Elmer Gantry

September 17, 2014

In our "Books Change" series, historians of religion consider books that have changed us or have themselves been changed.

In my copy of Elmer Gantry, one sentence is underlined six times: “He had, in fact, got everything from church and Sunday School, except, perhaps, any longing whatever for decency and kindness and reason.”

That sums up Sinclair Lewis’ 1927 satire of scandalous fundamentalist ministers pretty well. None of the underlinings are mine, though. I have a Kindle version of Elmer Gantry, so this is a “popular highlight,” a sentence noted by other readers, on other e-devices.

The e-book is the latest in a line of changes in the production of the book. Its newness helps call attention to how books are consumed. Books are often thought of as just ideas. When ideas are consumed, though, they have physical form as a book. If you want to think about when and where and how books are used, it’s useful to track how books and book markets change. Elmer Gantry has lived through a number of important changes. 

Lewis was of the first generation of professional American authors. In the early 1900s, novel production wasn’t for gentlemen with the leisure for letters anymore. It was a business. For Lewis, it was a good business. “That writer is a failure,” he said, “who cannot have his butler and motor and his villa at Palm Beach, where he is permitted to mingle almost in equality with the Barons of banking.” But he also didn’t like this: he felt his work was diminished by the market. It was so crass. “Not for gold would I recommend it as a career,” Lewis wrote.

Even as he longed for the days of gentlemen writers, however, Lewis was an active part of the business of selling books. Elmer Gantry was marketed masterfully. Harcourt, Brace and Company spent $5,000 advertising that everyone was talking about the book. The first printing of 140,000 was the largest to date in America, a fact they trumpeted, adding to the sense that if you didn’t buy it, you were the only one.

When the satire made people angry, that was publicity. In Ohio, a man burned his wife’s copy. The news was turned into an ad. Billy Sunday called Lewis “Satan’s cohort.” That was advertised too. The book was banned in Boston and the publishers couldn’t believe their luck. “Reviews violent either way,” an exultant Alfred Harcourt cabled Lewis. “Clergy hot. Reorders already.”

Lewis was thinking of ways to sell more copies. He recommended advertizing directly to church people. He suggested a “Pulpit Edition,” with negative press clippings as the preface. When Methodist leaders met in Kansas City, he planned a special campaign just for the ministers: 49 billboards throughout the city.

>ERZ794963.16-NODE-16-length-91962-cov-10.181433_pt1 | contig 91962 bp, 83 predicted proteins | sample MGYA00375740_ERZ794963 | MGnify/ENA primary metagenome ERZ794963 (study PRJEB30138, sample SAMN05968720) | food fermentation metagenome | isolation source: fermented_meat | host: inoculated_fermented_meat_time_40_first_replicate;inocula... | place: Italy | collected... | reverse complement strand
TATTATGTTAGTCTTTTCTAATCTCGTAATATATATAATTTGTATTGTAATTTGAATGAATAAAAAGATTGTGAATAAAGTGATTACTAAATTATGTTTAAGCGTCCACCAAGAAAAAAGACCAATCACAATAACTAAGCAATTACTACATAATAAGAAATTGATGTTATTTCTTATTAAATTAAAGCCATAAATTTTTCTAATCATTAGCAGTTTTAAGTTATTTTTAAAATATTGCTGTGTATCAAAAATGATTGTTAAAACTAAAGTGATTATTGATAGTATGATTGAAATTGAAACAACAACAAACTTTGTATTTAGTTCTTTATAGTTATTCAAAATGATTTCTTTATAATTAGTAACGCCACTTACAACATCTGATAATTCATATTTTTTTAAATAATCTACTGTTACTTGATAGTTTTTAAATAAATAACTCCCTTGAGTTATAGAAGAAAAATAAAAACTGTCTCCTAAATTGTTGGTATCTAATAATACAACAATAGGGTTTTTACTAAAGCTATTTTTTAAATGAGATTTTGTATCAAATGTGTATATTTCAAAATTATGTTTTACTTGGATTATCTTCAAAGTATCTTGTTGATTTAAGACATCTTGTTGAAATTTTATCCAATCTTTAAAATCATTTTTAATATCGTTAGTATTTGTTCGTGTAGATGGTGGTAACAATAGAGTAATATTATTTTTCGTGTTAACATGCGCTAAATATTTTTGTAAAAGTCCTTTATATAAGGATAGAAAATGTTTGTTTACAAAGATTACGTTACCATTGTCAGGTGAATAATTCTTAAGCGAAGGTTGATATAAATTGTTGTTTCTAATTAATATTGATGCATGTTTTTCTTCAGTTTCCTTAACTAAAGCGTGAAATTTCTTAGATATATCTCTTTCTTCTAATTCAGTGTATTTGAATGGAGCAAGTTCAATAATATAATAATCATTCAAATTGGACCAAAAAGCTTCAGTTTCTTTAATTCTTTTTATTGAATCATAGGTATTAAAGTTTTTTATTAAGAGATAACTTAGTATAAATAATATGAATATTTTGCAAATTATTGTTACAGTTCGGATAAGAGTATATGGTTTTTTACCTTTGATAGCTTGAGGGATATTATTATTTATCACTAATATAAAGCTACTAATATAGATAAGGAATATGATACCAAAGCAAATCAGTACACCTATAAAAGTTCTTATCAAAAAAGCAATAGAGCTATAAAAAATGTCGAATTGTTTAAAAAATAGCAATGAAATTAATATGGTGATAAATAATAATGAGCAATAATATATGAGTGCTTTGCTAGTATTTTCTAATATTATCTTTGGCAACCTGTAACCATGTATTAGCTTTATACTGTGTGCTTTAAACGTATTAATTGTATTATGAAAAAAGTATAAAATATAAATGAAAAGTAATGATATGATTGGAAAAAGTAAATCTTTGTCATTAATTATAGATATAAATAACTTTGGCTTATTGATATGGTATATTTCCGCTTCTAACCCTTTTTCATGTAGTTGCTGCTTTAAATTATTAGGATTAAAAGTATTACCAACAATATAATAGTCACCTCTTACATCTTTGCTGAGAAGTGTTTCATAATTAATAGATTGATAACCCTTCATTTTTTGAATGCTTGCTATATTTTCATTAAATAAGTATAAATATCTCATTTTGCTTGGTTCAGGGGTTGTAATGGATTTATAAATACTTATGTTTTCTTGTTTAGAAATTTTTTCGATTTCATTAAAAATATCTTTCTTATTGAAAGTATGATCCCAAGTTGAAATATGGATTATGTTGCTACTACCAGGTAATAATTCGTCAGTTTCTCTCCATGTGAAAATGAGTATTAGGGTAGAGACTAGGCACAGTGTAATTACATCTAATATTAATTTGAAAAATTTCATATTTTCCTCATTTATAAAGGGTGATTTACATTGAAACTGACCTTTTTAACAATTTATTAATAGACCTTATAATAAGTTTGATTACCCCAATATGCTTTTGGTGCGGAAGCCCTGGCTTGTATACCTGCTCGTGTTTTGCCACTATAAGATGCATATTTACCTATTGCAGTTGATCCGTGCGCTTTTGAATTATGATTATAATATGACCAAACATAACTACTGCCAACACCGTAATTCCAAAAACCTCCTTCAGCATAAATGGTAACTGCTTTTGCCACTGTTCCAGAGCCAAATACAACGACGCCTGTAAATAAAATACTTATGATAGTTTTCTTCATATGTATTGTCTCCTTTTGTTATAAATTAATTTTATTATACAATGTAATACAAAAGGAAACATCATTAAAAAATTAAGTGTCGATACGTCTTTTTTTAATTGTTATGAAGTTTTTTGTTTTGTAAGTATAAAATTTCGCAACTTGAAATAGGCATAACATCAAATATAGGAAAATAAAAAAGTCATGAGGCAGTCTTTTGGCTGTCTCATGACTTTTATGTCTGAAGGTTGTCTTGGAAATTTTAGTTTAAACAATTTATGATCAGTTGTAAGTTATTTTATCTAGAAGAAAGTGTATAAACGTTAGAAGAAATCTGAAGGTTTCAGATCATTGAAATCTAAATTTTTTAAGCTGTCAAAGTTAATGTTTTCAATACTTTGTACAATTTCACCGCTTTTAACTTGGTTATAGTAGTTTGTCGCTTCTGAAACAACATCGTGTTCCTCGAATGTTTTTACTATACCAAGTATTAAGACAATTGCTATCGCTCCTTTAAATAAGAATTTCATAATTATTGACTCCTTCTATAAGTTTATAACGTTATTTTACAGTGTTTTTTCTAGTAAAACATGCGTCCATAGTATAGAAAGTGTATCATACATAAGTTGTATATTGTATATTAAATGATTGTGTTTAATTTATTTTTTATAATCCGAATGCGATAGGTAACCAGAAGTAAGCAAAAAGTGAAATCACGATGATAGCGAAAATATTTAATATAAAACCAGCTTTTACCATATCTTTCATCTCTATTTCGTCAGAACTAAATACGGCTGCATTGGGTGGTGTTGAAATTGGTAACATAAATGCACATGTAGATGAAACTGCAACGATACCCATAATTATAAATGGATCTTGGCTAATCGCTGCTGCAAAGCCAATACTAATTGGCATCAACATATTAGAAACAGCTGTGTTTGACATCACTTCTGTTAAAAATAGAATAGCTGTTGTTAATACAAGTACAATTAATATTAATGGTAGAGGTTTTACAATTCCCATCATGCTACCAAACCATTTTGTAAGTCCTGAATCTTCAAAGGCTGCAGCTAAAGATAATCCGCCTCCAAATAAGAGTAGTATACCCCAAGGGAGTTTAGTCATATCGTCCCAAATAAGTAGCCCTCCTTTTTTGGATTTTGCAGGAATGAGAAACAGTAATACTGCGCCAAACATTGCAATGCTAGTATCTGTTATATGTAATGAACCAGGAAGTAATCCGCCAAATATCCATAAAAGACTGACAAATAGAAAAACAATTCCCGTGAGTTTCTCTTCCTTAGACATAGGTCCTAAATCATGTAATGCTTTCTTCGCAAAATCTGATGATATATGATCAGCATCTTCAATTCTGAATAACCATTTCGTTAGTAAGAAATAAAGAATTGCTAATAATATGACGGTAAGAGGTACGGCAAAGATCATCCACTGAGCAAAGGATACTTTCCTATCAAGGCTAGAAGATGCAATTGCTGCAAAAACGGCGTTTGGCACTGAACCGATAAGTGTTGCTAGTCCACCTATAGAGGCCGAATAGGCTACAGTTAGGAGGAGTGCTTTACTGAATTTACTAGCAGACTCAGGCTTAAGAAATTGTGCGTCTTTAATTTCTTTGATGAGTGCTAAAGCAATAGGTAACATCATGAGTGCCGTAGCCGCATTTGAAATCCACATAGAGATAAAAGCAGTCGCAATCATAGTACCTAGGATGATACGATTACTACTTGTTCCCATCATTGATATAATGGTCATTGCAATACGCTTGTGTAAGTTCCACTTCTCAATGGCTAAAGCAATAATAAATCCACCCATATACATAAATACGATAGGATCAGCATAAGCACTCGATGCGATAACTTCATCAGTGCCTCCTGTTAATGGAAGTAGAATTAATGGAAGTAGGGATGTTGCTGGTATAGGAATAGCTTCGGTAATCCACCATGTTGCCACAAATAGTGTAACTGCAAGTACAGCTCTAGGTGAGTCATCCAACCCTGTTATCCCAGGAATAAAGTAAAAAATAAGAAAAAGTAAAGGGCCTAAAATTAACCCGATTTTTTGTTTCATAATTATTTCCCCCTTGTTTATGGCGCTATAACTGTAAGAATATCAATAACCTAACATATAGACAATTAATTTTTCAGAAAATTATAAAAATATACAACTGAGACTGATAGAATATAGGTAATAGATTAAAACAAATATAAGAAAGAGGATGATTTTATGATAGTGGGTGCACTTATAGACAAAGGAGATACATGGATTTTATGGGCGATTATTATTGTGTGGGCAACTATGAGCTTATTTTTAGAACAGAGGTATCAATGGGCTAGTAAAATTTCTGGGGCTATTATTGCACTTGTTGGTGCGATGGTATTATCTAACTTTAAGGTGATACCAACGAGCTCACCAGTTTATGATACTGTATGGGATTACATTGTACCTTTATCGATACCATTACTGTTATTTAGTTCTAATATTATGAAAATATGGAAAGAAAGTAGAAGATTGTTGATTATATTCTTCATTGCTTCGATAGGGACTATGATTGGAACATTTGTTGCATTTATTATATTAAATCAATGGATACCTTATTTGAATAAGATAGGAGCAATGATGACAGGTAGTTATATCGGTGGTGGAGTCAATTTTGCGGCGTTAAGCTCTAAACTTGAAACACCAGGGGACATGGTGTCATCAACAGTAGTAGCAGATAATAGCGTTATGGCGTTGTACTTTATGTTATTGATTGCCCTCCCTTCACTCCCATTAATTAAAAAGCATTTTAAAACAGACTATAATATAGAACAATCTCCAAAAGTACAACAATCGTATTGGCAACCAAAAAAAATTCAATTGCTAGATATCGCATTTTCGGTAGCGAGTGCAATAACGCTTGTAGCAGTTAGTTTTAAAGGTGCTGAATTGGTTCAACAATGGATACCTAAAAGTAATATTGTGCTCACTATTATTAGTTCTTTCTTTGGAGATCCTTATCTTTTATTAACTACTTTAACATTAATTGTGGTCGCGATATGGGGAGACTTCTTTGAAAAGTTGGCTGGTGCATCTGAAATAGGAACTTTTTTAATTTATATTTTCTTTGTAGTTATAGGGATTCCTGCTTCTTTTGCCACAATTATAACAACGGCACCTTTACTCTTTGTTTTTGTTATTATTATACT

Elmer Gantry sold 240,000 copies amid the controversy. For the people who bought those books, consuming Elmer Gantry meant being part of a big public debate.

The context was different for those who bought it in 1941. Lewis’ book was one of the first mass-market paperbacks in America. Publishers realized they could reach beyond urban markets, selling large quantitates of cheap books in middle America. People who never set foot in urban bookshops could buy a bit of upward mobility and the transgressive thrill of the big city if publishers would make it available. Sinclair Lewis, with his satire of American backwardness inviting readers to scoff at their fellow citizens, was published in paperback by Avon Books. An estimated 100,000 copies sold. Consuming this version of the book meant distinguishing yourself from your neighbors for 25 cents.

The most recent version of the book is consumed in a different way. The e-book is yet another context for Elmer Gantry. Studies suggest that people load their new e-readers with cheap classics, consuming them in the commercial sense, but not necessarily reading them. Elmer Gantry is often likely an aspirational purchase for some who recognize Lewis’ name, and think they’ll get to it someday. Maybe they even read to the second chapter, like me, and note that six people have underlined one sentence that sums things up.

Rather than classics, what’s more commonly consumed in the privacy of e-reading are books seen as scandalous. They are scandalous, curiously, for the same reasons Elmer Gantry was: sex and religion. Erotica e-books sell quite well, as do evangelical romances. Elmer Gantry is a good example of how books and book markets change. It’s also an example of how they don’t.

Our weekly feature Then and Now harnesses the expertise of American religious historians who care about the cities of God and the cities of humans. It's edited by Edward J. Blum and Kate Bowler.